The neurologist called me later that week and asked me to come in (no one EVER wants to get asked to come in after you’ve done tests).

When I got there they had me meet him in his office. So I sat down and he says “what do you know about Multiple Sclerosis?”
I told him I didn’t know anything, so he explained it to me in great detail (maybe too much detail about what could possibly happen to me).

All I heard was “blind”, “wheelchair”, “no cure”, and “death”.

I’m sure he also had some positive things to say, but I didn’t hear them.
I went to my apartment after leaving the neurologist’s office and I immediately walked into the bathroom and vomited.

I walked into my room, put on some Al Green (my grandmother’s favorite) and cried myself to sleep.
The next day I didn’t leave my room at all. I didn’t eat, I didn’t brush my teeth, I didn’t shower, I just wallowed in my fear, anger, and pain.

Somewhere in the darkness I thought about my grandmother who had bravely fought breast cancer twice (RIP). I gave myself one pity day.
The next day I woke up and I knew it was time to put in work, focus, and grow up.

I read everything I could find about MS. Treatments, workouts, medicines, foods, and more. I decided I wasn’t going to tell anyone until I had it under control (not my best decision).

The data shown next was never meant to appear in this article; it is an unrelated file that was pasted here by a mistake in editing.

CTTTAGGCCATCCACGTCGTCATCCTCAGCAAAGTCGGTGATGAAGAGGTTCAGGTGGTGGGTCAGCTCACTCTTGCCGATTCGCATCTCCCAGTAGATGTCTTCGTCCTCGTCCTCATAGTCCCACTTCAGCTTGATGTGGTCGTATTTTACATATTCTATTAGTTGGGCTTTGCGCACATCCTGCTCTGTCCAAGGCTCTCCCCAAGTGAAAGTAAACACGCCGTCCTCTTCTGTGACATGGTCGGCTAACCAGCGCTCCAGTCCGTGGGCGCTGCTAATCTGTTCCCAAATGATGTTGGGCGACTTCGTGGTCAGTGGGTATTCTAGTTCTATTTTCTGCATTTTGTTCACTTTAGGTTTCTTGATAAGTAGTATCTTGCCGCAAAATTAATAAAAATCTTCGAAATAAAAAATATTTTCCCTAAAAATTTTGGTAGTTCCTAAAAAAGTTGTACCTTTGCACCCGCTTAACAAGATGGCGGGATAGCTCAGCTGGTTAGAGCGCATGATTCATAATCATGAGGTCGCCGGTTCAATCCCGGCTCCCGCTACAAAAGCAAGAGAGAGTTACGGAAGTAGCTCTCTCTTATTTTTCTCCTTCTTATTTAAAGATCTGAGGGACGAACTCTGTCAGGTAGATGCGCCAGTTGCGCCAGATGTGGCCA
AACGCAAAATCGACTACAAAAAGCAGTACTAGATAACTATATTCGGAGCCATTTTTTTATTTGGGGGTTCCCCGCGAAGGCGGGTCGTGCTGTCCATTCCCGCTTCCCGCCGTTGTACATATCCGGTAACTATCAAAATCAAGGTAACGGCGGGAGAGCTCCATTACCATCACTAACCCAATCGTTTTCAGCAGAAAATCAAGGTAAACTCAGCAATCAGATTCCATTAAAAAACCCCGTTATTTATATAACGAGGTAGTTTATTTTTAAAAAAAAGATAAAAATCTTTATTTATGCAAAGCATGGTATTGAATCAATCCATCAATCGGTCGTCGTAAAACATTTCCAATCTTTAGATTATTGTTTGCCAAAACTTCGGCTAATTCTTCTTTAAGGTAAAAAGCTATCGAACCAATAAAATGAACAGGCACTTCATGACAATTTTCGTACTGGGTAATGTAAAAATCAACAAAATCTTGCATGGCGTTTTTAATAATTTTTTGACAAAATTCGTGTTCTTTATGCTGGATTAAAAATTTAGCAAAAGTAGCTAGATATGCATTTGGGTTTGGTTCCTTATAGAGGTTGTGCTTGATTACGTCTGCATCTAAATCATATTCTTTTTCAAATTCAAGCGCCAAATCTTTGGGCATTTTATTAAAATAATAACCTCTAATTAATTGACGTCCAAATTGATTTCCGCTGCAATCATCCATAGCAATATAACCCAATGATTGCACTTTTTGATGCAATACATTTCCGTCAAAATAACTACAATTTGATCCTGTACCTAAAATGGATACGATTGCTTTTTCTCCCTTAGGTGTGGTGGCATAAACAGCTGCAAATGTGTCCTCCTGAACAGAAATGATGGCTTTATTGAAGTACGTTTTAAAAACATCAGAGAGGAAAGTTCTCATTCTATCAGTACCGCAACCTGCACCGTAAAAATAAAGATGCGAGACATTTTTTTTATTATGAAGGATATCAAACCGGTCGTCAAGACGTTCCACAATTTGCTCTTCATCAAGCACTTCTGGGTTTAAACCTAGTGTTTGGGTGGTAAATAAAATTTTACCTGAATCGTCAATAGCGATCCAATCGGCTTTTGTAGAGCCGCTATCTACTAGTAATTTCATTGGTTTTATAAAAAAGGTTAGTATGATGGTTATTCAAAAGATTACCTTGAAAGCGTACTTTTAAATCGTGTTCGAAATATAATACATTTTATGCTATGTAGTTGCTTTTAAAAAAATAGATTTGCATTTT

Within a few days I was on medicine (there were HELLA pills).

I was already in fair shape, but wanted to try and push myself to another healthier and stronger level.

I also wanted to eat better (I was broke as hell, so this was difficult...damn You capitalism). I got to work.
The medicines were having some major side effects on me, I was dizzy, had no appetite, stomach sick, and more.

But I was hell bent on managing this my way. At this point I still hadn’t told my family. Until one day I realized I needed help — badly.
It was a Monday and I was at the gym after work. I felt pretty out of it, but I had a hard day and wanted to workout.

I was doing shoulder presses and I suddenly became extremely dizzy and tired and started wobbling. I dropped the weight and cut my hand and blacked out.
The Gym associates asked who they should call, I didn’t have anyone — because no one knew.